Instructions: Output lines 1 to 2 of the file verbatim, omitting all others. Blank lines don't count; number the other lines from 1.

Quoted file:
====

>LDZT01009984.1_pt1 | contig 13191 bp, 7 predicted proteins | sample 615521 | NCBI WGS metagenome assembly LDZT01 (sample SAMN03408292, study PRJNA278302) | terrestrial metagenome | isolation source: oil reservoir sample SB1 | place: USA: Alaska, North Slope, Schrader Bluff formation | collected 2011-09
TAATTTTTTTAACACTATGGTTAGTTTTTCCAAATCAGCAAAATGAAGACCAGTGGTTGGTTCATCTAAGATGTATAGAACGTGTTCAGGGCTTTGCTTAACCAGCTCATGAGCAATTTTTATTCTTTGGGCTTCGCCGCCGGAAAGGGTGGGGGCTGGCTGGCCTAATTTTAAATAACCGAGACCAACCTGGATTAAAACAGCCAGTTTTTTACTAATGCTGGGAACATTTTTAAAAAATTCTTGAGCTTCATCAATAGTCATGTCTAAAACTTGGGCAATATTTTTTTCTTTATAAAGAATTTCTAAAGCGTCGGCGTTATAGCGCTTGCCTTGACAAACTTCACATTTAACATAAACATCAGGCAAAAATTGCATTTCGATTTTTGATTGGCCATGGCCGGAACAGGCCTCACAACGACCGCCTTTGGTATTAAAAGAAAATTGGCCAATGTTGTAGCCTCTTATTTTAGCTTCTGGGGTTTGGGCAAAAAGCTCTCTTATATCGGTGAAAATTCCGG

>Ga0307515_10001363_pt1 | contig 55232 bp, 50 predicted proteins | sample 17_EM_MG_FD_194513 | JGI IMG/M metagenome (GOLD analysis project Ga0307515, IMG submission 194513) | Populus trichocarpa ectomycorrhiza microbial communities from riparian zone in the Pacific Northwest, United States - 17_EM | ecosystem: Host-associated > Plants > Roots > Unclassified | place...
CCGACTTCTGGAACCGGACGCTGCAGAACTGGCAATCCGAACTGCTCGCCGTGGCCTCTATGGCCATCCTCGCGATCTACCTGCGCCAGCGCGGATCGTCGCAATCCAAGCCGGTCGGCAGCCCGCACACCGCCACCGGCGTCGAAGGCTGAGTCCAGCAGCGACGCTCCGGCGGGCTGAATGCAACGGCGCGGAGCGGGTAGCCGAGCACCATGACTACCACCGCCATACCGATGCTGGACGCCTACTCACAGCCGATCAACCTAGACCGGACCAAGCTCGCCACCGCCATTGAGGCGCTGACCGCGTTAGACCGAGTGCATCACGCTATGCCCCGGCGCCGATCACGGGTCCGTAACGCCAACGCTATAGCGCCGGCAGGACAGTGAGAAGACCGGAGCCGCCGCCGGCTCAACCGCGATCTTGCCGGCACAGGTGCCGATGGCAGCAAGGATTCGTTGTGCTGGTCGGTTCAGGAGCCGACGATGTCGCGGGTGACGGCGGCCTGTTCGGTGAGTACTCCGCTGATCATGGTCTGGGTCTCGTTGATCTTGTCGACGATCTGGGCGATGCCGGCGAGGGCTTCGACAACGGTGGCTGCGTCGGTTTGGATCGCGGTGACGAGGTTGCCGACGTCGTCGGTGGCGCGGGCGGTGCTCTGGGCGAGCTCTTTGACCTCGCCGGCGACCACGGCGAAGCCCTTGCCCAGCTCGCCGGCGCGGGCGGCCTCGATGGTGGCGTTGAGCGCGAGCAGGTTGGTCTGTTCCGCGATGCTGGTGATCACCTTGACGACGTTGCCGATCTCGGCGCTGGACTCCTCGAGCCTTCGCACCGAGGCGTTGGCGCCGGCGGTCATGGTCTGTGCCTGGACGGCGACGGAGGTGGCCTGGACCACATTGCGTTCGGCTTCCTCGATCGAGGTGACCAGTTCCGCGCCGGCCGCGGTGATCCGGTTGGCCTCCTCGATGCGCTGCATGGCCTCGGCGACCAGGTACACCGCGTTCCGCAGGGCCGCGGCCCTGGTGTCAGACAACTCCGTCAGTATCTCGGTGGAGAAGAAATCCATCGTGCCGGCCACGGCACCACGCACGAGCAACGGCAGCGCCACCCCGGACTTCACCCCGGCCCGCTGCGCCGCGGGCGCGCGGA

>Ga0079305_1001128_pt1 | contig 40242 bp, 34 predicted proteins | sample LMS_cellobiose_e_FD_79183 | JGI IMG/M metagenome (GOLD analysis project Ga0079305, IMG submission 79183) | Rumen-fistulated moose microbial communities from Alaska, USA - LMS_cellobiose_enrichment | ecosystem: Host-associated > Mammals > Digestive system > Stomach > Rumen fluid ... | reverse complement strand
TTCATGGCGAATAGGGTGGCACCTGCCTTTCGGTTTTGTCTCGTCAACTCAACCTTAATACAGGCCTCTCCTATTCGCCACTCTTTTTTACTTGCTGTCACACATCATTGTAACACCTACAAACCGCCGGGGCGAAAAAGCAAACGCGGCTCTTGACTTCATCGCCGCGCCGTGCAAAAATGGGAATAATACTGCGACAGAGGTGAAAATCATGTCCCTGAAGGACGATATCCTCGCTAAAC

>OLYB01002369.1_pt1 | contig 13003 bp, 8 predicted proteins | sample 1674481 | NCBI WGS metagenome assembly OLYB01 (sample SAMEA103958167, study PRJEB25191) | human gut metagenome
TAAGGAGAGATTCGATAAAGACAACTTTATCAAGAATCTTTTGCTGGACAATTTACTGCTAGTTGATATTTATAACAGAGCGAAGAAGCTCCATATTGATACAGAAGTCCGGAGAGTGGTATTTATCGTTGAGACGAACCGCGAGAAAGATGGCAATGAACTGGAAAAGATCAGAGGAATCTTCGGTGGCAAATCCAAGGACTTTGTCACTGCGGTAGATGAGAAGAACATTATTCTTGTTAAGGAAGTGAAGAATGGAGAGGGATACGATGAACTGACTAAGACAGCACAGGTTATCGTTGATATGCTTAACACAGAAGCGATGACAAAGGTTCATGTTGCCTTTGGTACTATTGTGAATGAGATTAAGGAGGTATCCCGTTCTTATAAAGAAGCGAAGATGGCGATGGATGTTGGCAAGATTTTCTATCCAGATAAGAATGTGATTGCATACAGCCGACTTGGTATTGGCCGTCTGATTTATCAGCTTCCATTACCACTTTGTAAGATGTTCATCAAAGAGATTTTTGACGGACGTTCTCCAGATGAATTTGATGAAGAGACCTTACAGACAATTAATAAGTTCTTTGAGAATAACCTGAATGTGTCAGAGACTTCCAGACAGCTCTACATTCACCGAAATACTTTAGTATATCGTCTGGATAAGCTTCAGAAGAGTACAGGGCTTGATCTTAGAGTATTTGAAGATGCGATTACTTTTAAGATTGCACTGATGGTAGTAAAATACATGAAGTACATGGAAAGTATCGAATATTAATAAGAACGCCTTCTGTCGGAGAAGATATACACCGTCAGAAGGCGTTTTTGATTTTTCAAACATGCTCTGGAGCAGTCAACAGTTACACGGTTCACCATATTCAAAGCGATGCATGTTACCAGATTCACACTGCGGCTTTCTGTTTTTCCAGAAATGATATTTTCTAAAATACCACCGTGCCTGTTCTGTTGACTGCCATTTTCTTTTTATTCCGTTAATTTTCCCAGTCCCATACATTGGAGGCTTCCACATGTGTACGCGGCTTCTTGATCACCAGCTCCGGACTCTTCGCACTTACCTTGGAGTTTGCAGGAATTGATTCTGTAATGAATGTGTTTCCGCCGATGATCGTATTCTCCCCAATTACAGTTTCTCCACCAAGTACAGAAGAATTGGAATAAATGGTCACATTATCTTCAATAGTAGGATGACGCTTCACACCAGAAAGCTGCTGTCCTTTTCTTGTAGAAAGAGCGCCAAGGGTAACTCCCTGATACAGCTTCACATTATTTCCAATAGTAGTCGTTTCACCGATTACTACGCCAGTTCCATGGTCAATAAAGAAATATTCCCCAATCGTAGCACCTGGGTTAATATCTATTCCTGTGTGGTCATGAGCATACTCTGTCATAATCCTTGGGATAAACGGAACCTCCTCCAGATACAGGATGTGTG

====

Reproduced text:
>LDZT01009984.1_pt1 | contig 13191 bp, 7 predicted proteins | sample 615521 | NCBI WGS metagenome assembly LDZT01 (sample SAMN03408292, study PRJNA278302) | terrestrial metagenome | isolation source: oil reservoir sample SB1 | place: USA: Alaska, North Slope, Schrader Bluff formation | collected 2011-09
TAATTTTTTTAACACTATGGTTAGTTTTTCCAAATCAGCAAAATGAAGACCAGTGGTTGGTTCATCTAAGATGTATAGAACGTGTTCAGGGCTTTGCTTAACCAGCTCATGAGCAATTTTTATTCTTTGGGCTTCGCCGCCGGAAAGGGTGGGGGCTGGCTGGCCTAATTTTAAATAACCGAGACCAACCTGGATTAAAACAGCCAGTTTTTTACTAATGCTGGGAACATTTTTAAAAAATTCTTGAGCTTCATCAATAGTCATGTCTAAAACTTGGGCAATATTTTTTTCTTTATAAAGAATTTCTAAAGCGTCGGCGTTATAGCGCTTGCCTTGACAAACTTCACATTTAACATAAACATCAGGCAAAAATTGCATTTCGATTTTTGATTGGCCATGGCCGGAACAGGCCTCACAACGACCGCCTTTGGTATTAAAAGAAAATTGGCCAATGTTGTAGCCTCTTATTTTAGCTTCTGGGGTTTGGGCAAAAAGCTCTCTTATATCGGTGAAAATTCCGG